Behavioural targeting has long since been a hot topic of debate and with various networks starting to find their feet in the South African digital space, this debate is likely to continue.

Ad networks in the UK have long since laid claim to behavioural targeting as one potential solution for driving further interaction with creative and thus improving campaign performance. But how do the users feel about it? How ethical is it? How should brands approach this? And where does it leave the agency?

According to an online advertising report by Addvantage Media, conducted by YOUGOV, Behavioural Targeting is seen as less than above board, and even regarded as irrelevant by the majority of UK consumers – no one really wants people to know their online behaviour patterns, do they?

The report also found that 52% of consumers would be very likely to unsubscribe (if given the option) from adverts based on behavioural targeting. Even with a younger, more tech savvy audience, this attitude doesn’t change much as the following figures show: 53% of 18-24 year olds, 52% of 25-34 year olds, 50% of 35 to 44 year olds, 54% of 45 to 54 year olds.

According to the data, users’ negative perception of behavioural targeting raises the question; “Does it actually lead to relevant advertising being served?” 45% of consumers said that they had never witnessed a relevant ad based on their online behaviour while 31% of younger consumers claim to have experienced a relevant advert more often (51% of 18-24 year olds, 44% of 25-34 year olds) but that still leaves a large portion of the audience who have never noticed a relevant advert based on their online behaviour.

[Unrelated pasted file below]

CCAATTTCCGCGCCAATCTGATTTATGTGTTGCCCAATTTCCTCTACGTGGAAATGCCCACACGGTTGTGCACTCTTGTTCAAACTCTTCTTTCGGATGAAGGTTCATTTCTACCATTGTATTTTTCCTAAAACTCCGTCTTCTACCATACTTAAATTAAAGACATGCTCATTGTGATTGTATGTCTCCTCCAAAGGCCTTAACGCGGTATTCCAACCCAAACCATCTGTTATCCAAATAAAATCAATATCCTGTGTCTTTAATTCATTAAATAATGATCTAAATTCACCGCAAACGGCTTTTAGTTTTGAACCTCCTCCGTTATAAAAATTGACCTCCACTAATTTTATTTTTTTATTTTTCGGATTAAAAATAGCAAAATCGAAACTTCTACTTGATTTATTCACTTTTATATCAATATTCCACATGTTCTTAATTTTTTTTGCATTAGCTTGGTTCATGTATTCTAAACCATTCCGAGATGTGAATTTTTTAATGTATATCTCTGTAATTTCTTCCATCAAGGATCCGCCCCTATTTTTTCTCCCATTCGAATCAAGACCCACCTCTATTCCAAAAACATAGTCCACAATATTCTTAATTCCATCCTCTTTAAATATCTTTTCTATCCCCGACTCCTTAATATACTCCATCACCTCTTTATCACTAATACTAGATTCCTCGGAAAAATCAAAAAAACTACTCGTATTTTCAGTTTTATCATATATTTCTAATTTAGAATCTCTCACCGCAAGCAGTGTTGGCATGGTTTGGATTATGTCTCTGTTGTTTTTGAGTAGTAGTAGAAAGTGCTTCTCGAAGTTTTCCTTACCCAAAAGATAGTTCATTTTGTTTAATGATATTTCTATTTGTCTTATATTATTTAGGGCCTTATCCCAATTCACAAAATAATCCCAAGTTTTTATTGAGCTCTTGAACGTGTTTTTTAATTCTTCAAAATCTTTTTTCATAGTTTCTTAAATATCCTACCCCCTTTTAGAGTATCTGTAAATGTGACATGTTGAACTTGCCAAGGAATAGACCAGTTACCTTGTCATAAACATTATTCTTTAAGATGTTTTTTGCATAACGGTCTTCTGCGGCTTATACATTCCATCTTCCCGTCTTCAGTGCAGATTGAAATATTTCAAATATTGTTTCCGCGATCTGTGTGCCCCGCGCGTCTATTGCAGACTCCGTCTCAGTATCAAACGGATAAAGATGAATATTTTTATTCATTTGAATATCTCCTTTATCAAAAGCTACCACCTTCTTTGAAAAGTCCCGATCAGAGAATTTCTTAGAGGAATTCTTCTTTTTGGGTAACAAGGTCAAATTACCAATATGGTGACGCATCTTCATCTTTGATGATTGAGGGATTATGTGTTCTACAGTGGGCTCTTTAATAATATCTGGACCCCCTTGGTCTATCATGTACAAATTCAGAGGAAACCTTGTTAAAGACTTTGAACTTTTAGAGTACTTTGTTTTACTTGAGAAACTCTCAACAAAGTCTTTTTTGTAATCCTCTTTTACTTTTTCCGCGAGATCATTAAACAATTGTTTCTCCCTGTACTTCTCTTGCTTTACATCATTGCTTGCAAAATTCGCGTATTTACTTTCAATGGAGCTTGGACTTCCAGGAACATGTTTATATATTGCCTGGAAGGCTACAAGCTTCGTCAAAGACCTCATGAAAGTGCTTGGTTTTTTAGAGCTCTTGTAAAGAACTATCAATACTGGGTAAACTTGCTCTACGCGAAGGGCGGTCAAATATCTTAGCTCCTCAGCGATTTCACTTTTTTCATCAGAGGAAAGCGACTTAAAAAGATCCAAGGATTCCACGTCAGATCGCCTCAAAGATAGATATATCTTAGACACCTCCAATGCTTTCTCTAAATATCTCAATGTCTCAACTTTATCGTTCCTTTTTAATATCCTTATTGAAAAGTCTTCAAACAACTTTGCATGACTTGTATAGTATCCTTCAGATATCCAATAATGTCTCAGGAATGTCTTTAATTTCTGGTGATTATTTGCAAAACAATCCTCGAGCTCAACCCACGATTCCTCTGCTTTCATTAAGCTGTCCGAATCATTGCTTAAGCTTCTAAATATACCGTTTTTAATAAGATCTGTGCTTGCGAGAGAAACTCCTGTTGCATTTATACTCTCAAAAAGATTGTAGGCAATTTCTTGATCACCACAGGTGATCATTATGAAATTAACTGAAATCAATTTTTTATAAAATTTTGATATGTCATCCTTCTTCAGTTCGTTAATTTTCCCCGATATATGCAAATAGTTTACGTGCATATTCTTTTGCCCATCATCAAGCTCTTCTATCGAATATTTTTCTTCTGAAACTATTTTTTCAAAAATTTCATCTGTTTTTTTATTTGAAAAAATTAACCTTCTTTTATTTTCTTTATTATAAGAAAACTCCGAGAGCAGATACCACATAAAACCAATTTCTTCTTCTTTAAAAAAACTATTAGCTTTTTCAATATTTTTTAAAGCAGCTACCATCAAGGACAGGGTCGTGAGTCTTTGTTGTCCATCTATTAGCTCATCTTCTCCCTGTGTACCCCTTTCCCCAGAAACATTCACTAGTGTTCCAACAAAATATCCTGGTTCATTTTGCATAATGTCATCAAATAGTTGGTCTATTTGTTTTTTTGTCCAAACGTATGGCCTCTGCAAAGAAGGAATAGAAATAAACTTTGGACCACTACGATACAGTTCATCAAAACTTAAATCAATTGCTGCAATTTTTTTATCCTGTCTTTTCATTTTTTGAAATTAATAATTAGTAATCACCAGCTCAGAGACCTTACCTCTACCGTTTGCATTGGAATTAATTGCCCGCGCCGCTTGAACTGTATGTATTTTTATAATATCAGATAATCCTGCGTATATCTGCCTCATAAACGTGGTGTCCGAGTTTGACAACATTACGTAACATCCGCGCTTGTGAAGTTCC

With the South African digital industry on the verge of some major changes in the next year or so and with the arrival of more networks to fresh, green South African pastures there is something to be said for how South African users will react to the knowledge that networks, brands and agencies could be monitoring their behaviour online.

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